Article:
- On a lightly floured work surface, roll out the puff pastry to a 14-inch square. Using the skillet lid as a template, cut out a 14-inch round. Cut eight 1-inch-long steam vents in the pastry round and lay it over the fruit. Bake the tart in the center of the oven for about 55 minutes, until the pastry is golden brown and cooked through. Let the tart stand for 15 minutes.
- Cover the tart with a large plate and very carefully invert the tart onto the plate. Cut into wedges and serve with vegan crème fraîche.
Your turn to Fall and Winter Plant-based Nutrition
We have given you the reasons why your body, mind and soul ask for a seasonal nourishment. Now it's your turn to build this health foundation in your life from the inside out. You can keep in mind as a general rule, the following ideas throughout this season:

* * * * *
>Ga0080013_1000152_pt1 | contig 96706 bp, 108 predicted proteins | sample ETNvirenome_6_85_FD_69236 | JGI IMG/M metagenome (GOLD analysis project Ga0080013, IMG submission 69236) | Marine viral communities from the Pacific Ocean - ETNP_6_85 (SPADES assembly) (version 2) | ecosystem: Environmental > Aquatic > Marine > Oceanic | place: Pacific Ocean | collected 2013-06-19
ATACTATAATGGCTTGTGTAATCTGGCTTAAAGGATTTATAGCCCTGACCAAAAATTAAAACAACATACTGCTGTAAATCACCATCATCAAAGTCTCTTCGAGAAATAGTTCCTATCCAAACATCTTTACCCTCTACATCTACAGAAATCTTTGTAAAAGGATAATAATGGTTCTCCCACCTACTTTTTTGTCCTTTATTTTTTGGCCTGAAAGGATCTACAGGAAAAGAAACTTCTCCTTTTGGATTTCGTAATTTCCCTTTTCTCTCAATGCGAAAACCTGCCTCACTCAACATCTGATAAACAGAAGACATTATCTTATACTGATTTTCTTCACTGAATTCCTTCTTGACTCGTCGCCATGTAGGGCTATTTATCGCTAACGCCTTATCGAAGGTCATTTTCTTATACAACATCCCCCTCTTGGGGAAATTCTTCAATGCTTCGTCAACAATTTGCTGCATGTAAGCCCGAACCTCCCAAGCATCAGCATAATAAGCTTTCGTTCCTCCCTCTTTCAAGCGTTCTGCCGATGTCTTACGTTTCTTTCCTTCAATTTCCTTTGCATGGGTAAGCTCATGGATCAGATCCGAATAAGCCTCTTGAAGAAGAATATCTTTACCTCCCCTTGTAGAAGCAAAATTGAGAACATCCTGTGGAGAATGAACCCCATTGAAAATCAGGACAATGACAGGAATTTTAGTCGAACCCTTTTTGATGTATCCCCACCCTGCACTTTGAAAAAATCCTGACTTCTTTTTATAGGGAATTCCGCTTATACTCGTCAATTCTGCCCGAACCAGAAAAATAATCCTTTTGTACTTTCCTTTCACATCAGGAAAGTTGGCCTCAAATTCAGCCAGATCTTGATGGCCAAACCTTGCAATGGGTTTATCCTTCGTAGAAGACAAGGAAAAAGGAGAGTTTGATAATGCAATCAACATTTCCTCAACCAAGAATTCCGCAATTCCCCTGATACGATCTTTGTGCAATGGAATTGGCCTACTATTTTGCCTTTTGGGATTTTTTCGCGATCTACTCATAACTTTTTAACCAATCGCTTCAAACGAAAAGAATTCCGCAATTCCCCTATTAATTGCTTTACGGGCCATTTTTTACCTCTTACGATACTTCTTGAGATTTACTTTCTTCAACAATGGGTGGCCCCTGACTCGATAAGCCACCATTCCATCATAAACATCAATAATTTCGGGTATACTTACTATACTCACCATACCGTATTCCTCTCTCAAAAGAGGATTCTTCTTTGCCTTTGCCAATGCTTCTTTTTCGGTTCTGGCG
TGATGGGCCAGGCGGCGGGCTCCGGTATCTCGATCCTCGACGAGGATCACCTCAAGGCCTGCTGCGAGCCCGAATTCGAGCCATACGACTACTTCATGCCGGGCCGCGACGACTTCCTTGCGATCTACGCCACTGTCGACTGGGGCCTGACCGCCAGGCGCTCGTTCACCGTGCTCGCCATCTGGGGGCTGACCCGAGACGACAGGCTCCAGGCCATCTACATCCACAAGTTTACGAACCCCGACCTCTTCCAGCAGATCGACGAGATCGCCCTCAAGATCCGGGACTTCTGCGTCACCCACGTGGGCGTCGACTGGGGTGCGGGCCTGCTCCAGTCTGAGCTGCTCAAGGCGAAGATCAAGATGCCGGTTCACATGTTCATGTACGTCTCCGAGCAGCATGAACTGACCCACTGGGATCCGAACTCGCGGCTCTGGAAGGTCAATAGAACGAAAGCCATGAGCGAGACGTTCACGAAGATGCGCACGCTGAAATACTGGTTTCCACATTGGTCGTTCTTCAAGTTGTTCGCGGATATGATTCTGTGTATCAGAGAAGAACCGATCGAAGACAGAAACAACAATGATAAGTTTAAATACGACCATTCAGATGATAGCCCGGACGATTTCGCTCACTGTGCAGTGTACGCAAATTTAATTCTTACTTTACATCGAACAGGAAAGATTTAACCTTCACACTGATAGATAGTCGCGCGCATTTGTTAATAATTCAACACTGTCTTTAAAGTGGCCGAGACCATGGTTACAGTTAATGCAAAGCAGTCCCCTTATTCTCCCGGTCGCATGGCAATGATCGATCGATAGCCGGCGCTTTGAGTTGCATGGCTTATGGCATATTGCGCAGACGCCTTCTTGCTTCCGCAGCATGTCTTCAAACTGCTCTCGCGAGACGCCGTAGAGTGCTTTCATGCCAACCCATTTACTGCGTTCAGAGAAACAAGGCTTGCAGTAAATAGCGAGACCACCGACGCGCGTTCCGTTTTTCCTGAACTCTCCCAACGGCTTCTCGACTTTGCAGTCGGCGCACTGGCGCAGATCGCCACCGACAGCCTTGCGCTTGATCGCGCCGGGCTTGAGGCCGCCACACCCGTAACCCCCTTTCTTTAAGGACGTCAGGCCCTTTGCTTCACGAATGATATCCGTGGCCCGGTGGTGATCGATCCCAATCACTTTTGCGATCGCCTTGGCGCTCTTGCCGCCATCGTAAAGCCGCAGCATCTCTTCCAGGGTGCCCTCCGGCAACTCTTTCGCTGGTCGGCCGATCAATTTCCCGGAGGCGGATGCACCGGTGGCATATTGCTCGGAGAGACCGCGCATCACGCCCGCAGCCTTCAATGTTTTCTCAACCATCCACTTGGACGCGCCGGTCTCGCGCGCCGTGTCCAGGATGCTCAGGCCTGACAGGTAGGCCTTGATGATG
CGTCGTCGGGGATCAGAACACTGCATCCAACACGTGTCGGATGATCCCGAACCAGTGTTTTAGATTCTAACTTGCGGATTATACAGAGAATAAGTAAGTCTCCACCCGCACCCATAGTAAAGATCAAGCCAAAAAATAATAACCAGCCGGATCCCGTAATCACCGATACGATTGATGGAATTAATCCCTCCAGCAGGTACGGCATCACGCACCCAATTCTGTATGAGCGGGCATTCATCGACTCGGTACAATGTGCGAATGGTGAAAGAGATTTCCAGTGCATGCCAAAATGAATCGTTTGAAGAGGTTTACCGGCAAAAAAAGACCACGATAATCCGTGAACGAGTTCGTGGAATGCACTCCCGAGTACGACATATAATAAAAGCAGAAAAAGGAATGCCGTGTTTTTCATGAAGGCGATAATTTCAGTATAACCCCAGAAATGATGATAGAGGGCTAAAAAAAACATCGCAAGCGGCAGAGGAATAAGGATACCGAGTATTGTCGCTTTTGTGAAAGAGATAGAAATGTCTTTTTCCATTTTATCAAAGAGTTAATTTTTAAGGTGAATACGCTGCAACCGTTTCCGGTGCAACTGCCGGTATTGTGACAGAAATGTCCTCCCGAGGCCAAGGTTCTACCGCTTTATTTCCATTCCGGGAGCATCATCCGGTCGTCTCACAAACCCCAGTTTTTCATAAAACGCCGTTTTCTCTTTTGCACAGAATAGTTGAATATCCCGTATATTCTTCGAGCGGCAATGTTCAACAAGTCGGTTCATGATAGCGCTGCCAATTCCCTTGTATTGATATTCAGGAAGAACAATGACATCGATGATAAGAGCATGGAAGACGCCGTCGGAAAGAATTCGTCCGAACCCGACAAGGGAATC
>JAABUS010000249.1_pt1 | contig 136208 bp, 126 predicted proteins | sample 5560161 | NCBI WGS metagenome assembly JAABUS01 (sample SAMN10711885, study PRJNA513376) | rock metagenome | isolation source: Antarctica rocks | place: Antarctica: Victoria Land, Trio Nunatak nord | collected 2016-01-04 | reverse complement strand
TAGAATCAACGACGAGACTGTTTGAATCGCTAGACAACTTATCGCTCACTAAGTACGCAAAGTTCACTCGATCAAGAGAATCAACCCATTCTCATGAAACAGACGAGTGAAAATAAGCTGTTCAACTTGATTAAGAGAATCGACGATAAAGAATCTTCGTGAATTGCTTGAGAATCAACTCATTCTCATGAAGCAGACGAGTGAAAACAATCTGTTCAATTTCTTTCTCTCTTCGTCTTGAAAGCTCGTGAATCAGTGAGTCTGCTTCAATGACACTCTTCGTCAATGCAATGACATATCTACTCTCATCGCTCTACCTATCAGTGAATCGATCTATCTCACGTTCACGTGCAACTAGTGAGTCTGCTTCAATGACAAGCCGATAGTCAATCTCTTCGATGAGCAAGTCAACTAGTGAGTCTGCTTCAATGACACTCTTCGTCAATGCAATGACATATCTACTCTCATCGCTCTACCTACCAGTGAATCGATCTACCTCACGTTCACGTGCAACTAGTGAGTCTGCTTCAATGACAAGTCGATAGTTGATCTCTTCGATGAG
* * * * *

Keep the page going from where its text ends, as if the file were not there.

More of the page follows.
1. Boost your meals with the season herbs and fruits
You can turn your dishes into intriguing flavour bombs without adding calories, by cooking with earthy fall spices and herbs. Try cinnamon, nutmeg, cloves, sage, and rosemary. And to spice things up, include a touch of chilli peppers, such as Aleppo peppers.
You could also try mixing your classic morning oats with a fall fruit compote, by cooking up some quince with cinnamon, vanilla, and fresh ginger.
2. Roast away root vegetables, and then mix with green vegetables.
You could try roasting squash, root veggies, and tubers. Chop up a palate-pleasing mix of kabocha squash, sweet potato, turnips, parsnip, and rutabaga then toss with some wilted spinach or chard.
Did you try already eating seasonally? What is your take about your feelings and overall state of being while trying it? We would love to hear from you!
The best of luck to you all!
Leave a comment